I went out on a date with my new wife, Candace, last week. A date may strike you as small beans, but for us, it was a very big deal because since October 2 she has been recovering from difficult brain surgery to clamp off an aneurysm. The surgery was three weeks after our delightful wedding. Recovery has been difficult and painful, complete with double vision.
Everywhere I look these days I seem to find medical crises that create incredible tension and challenge for my friends and their families. Few of us get a pass on major medical issues and my experience with Candace crystallized some important truths that may be helpful for others.
One of the most important ones is that friends standing with you is invigorating and comforting beyond understanding. Four dear friends sat with me during the surgery and one, Gregory, surprised me by flying to Phoenix from Sacramento just to sit with me. Candace was exuberant to know I had that kind of backing but her friends have flocked to her side too. Flowers and cards have bolstered her day after day. One of her closest friends, Cathy, sent almost daily cards, and some days two cards. We’ve gently joked about her apparent obsession, but at the worst moments of healing, the love vibes behind Cathy’s cards are palpable and sustaining. That kind of support prevents you from crawling into yourself and from dwelling in self-pity.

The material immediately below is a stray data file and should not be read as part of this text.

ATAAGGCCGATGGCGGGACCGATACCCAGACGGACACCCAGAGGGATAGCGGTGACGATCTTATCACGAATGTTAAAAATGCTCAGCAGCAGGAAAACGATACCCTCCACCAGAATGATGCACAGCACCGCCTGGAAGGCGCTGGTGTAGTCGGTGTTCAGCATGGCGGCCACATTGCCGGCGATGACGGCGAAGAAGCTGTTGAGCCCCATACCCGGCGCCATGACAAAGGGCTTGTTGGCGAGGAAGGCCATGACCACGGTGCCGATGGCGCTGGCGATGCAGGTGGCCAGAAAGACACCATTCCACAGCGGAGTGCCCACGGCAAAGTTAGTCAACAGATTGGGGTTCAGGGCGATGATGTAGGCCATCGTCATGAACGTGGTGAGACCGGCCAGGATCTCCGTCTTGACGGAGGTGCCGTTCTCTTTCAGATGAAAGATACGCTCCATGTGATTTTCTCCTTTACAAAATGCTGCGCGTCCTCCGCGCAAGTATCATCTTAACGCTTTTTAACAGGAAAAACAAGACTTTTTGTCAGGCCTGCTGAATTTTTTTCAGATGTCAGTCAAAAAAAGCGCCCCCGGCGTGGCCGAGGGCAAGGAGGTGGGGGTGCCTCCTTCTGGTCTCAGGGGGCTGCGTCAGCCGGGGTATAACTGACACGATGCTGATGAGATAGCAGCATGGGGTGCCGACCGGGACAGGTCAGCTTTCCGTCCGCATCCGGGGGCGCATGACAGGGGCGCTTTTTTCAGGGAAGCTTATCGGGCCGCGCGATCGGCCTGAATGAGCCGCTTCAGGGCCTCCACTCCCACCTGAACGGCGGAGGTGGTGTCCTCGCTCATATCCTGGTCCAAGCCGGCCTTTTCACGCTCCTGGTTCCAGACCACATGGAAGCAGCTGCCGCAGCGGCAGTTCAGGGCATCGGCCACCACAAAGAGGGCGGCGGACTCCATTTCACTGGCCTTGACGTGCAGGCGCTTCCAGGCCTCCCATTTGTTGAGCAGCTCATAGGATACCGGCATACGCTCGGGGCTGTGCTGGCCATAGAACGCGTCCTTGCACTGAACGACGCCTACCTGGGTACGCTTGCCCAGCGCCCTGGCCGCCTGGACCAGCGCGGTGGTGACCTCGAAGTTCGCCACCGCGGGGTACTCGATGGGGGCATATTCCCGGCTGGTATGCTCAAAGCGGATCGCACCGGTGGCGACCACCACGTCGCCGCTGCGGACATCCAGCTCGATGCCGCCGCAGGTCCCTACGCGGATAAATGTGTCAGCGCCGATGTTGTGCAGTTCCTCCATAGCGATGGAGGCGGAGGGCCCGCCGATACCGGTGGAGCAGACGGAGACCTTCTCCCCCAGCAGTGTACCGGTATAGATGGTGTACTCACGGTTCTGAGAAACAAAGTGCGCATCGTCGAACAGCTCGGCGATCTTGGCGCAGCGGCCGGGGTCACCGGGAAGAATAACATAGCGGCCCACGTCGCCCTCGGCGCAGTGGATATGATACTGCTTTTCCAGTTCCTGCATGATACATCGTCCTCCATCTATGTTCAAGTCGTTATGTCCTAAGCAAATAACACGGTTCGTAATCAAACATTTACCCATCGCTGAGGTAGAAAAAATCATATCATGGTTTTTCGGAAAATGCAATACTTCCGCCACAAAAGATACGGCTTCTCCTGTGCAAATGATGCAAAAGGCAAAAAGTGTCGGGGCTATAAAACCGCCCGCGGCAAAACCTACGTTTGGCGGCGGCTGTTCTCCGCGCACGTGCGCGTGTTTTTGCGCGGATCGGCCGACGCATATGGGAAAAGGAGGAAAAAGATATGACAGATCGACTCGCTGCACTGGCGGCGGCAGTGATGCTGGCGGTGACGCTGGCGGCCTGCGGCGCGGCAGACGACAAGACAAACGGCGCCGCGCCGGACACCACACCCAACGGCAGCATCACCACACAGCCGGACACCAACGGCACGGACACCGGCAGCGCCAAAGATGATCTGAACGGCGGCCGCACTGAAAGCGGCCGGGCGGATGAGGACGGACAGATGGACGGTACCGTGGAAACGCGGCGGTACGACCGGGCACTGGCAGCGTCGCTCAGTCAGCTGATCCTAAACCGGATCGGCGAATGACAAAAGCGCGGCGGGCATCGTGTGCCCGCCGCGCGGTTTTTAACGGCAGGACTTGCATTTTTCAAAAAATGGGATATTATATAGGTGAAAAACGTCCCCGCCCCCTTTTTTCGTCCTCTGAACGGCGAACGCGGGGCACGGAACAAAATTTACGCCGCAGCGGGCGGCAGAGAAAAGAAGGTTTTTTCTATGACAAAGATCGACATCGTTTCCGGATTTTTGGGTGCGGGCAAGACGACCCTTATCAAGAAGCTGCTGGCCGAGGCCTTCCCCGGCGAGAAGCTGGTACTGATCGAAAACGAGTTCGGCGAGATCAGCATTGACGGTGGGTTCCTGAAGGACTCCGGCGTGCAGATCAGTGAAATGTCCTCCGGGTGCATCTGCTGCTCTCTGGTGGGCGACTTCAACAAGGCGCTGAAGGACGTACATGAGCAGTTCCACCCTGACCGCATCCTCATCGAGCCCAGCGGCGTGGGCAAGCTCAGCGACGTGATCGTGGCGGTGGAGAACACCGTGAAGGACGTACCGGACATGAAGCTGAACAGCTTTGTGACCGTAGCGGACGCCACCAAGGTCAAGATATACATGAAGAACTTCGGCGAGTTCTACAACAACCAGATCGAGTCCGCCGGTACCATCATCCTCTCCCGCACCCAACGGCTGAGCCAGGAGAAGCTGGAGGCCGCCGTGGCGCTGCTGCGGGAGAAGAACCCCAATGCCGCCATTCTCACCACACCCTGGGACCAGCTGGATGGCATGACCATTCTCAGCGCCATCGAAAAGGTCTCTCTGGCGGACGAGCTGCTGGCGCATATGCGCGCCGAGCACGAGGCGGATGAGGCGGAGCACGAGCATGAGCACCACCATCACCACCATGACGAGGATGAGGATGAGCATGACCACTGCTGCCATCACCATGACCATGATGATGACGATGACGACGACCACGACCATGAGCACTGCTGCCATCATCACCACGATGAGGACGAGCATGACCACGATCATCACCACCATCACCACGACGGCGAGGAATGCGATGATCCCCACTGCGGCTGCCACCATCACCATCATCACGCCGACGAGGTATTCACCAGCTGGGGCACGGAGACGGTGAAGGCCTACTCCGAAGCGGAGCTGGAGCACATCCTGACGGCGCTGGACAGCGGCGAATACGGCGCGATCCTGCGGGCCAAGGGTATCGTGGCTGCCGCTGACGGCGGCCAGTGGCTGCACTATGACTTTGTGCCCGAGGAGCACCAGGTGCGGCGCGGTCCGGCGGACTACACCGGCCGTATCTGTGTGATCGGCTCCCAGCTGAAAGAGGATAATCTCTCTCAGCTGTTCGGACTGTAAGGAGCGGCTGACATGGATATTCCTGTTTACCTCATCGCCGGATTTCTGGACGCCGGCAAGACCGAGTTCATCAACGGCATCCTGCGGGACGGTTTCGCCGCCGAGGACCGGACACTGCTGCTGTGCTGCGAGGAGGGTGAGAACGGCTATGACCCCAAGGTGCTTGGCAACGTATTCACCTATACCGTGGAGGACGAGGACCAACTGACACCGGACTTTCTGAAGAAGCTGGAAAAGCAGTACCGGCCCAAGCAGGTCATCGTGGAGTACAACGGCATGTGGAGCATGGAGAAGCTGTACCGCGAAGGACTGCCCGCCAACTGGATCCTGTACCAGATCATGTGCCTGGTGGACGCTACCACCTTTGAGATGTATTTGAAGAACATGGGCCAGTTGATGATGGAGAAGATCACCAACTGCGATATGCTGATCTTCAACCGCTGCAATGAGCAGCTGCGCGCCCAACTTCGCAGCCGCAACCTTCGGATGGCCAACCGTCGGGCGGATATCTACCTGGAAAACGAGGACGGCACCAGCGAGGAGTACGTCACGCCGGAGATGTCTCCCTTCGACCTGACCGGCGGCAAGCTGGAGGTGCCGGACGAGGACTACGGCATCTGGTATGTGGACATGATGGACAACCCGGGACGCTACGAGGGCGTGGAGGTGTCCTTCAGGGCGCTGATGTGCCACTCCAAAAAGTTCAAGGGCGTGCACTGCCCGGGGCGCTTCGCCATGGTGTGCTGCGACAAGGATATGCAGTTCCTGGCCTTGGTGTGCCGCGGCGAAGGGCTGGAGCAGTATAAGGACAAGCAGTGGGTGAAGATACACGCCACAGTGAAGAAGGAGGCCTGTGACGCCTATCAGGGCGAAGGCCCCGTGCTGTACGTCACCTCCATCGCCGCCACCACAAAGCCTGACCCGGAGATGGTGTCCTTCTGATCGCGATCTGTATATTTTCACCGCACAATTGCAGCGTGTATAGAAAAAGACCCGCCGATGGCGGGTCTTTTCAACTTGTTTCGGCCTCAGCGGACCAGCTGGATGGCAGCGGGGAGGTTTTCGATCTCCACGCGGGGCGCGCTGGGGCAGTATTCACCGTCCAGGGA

A second lesson is that it is important to live in the present and not in the past. I was sorely tempted to conflate Candace’s health crises with the fatal health journey of my late wife Jean. I tried to fight against the temptation to relive that experience as I worried about, prayed for and cheered for my dear Candace. It was probably natural to compare and contrast the two experiences but it’s a fool’s game. You cannot possibly equate two different health cases and it only leads to futile worry and stress. Deal with what you have in hand and don’t make it worse.
Another important lesson learned is patience. As far as medicine has come, recovery from serious surgery is just damned hard. Between overcoming the effects of surgery, recovering energy, dealing with serious pain and anxiety over being “normal” again, the convalescence takes a great toll on the patient and yes, the caregiver too. It is easy to say “relax and be patient,” it is much harder to do so. Celebrate small forward steps and keep the big picture of healing in mind.
Perhaps the key lesson during recovery is gratitude. In our case, a doctor discovered the aneurysm when he was looking for the cause of an ear problem. It was fortuitous beyond belief. Then we found out that the aneurysm was very close to bursting when it was clamped. Call it blind luck if you wish, but Candace and I believe there was a Divine hand looking out for her, and for me. Whenever Candace struggles, and my heart bleeds for her, we grab each others hand and remind each other how lucky and blessed we are.
We know Candace and our marriage has caught a big break and we’re thrilled about it. The final lesson to learn is how we can take advantage of our fresh new opportunities by converting our gratitude into action.